Hired for Christmas: How holiday temp work became a career

For Christmas 2005, Liz Stump got a job. Eleven holiday seasons later, it’s become a career.

“I was in here shopping and I saw the signs for job openings,” recalls Stump, who is now a department supervisor at the Palm Beach Gardens Toys R Us store. “And I thought it’d be fun to work in a toy store, so I applied.”

Thanksgiving puritans aside, the 2016 holiday shopping season is here. With the nasty 2016 elections history, Americans are especially ready for the festivities and cheer.

Malls are decorated. Stores are piping carols. And all kinds of companies, from retail chains to package shipping companies, have hired thousands of temporary employees to get through the crush of holiday buying, selling and delivering.

Nationally, Amazon plans to add 120,000 seasonal workers, while Target is hiring more than 70,000 people. Locally, Palm Beach Outlets held a pre-Halloween job fair to fill, among other positions, holiday posts. It’s not just retailers, though. Call center company Global Response is hiring more than 700 temp workers, too.

Ever wonder what happens to all of those hires once the season’s good tidings have passed? It seems a good number of them, like Stump, do transition from temporary workers to permanent employees.

Maybe they get the permanent job offer as the decorations are coming down in January. Or maybe they get a call to come back in February. Point is, seasonal work can be a path to permanent.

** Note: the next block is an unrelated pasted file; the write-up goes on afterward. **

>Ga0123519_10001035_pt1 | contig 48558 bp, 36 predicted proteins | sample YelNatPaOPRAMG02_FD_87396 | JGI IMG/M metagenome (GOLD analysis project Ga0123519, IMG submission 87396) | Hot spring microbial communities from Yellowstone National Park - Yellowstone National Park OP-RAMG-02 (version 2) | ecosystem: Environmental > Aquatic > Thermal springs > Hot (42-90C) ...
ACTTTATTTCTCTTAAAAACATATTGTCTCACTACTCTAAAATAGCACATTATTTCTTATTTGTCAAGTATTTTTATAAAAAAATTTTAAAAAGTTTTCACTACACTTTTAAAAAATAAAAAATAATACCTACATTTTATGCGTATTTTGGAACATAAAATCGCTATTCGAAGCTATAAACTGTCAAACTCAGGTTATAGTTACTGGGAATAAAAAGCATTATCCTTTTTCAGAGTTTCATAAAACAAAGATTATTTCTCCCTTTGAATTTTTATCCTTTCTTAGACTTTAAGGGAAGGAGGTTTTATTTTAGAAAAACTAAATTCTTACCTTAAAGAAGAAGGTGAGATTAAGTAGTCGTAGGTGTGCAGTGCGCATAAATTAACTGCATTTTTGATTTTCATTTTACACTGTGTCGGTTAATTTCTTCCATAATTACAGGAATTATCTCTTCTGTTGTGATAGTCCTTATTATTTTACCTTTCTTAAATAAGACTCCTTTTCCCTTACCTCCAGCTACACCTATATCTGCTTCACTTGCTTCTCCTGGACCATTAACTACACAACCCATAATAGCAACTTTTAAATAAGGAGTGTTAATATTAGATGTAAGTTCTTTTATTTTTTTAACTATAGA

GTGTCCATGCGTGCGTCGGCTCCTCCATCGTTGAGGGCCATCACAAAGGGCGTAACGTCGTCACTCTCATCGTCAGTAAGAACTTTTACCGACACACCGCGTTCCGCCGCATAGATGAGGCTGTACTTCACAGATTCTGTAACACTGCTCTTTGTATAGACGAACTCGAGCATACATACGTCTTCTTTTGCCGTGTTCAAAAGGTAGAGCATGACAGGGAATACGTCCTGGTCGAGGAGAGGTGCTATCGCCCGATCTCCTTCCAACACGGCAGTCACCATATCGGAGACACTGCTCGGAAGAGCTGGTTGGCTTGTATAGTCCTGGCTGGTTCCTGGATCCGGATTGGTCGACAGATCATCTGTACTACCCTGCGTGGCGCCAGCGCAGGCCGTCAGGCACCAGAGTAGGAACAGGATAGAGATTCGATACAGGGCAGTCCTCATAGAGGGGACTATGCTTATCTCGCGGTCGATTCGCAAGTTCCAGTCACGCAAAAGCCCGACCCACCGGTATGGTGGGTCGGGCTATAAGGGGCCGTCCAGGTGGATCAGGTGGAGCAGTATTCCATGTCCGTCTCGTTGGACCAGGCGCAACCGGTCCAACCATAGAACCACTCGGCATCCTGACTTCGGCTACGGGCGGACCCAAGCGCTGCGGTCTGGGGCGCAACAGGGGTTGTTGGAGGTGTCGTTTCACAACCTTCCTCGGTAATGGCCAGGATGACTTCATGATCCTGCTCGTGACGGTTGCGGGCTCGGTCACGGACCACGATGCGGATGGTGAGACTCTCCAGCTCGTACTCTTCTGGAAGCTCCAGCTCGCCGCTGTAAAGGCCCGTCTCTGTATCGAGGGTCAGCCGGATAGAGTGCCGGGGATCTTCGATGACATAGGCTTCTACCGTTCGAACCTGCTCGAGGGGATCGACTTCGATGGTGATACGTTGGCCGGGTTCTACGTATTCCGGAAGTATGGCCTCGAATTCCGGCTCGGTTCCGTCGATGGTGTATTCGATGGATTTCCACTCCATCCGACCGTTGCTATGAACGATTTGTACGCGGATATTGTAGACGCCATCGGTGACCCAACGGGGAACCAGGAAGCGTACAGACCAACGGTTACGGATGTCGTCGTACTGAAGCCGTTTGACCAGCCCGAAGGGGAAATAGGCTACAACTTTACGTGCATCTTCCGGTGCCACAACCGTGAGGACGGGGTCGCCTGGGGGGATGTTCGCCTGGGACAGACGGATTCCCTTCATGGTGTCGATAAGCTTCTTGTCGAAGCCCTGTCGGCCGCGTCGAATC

For Stump, all she was looking for in October 2005 was a part-time job. At the time, she was a radiology student wanting a little income while attending school.

Pretty soon, though, she decided a career in retail, not health care, was her future.

“I just decided the medical industry was not for me,” she said, even after obtaining her radiology degree in 2008. “I love working in retail. I love working with customers. I love interacting with people.”

Sure enough, as soon as she was done with college, Toys R Us offered her a full-time gig.

She started in customer service, moved into logistics and then on to human resources. Today, Stump, now 32, is the equivalent of an assistant store manager-in-training running the front end of the store, everything from customer service to cashiers.

This year, Toys R Us said it expects to hire around 200 temporary workers for its five Palm Beach County locations, and as many as 2,000 across Florida. Some 15 percent to 20 percent of the total, national seasonal hires could get permanent jobs.

Bill Galligar, the Toys R Us store manager in Palm Beach Gardens, said companies use the holidays as a way to test out potential future employees.

Generally speaking, Galligar said his store has a full-time staff of 30 people. But when the holidays roll around, that roster could triple as store hours stretch past midnight, and overall store operations run 24 hours a day.

Individuals hired for the holidays ultimately may be asked to handle all of a store’s functions, from ringing up sales to unloading trucks to restocking shelves.

“I look at it as a tryout,” said Galligar. “It’s really not that different from the way sports teams bring in players for tryouts as a season progresses.”

Because of turnover, a store may offer some permanent positions to seasonal hires right after the holidays. Others may get a callback later on as positions open up.

“A lot of our team started as seasonal,” Stump said. Then, jokingly, she added: “If you can survive a toy store in November or December, you’ve proven you’re pretty amazing.”

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